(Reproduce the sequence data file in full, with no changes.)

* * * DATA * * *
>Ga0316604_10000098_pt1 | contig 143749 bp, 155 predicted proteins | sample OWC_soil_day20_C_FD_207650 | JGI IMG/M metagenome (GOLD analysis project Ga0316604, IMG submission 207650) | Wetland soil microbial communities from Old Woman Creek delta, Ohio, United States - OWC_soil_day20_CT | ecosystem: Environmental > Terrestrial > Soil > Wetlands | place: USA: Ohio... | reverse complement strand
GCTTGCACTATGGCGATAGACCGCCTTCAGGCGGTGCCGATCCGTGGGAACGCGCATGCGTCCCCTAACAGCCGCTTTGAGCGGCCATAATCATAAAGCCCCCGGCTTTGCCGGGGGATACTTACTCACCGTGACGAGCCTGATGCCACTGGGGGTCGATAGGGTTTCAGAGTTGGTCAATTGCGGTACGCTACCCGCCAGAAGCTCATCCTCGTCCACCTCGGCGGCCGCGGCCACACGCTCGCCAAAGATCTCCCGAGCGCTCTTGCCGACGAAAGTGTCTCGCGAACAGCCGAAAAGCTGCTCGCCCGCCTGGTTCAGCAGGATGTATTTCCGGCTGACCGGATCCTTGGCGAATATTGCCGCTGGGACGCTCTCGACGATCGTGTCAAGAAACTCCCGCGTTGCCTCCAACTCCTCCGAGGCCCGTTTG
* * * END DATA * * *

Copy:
>Ga0316604_10000098_pt1 | contig 143749 bp, 155 predicted proteins | sample OWC_soil_day20_C_FD_207650 | JGI IMG/M metagenome (GOLD analysis project Ga0316604, IMG submission 207650) | Wetland soil microbial communities from Old Woman Creek delta, Ohio, United States - OWC_soil_day20_CT | ecosystem: Environmental > Terrestrial > Soil > Wetlands | place: USA: Ohio... | reverse complement strand
GCTTGCACTATGGCGATAGACCGCCTTCAGGCGGTGCCGATCCGTGGGAACGCGCATGCGTCCCCTAACAGCCGCTTTGAGCGGCCATAATCATAAAGCCCCCGGCTTTGCCGGGGGATACTTACTCACCGTGACGAGCCTGATGCCACTGGGGGTCGATAGGGTTTCAGAGTTGGTCAATTGCGGTACGCTACCCGCCAGAAGCTCATCCTCGTCCACCTCGGCGGCCGCGGCCACACGCTCGCCAAAGATCTCCCGAGCGCTCTTGCCGACGAAAGTGTCTCGCGAACAGCCGAAAAGCTGCTCGCCCGCCTGGTTCAGCAGGATGTATTTCCGGCTGACCGGATCCTTGGCGAATATTGCCGCTGGGACGCTCTCGACGATCGTGTCAAGAAACTCCCGCGTTGCCTCCAACTCCTCCGAGGCCCGTTTG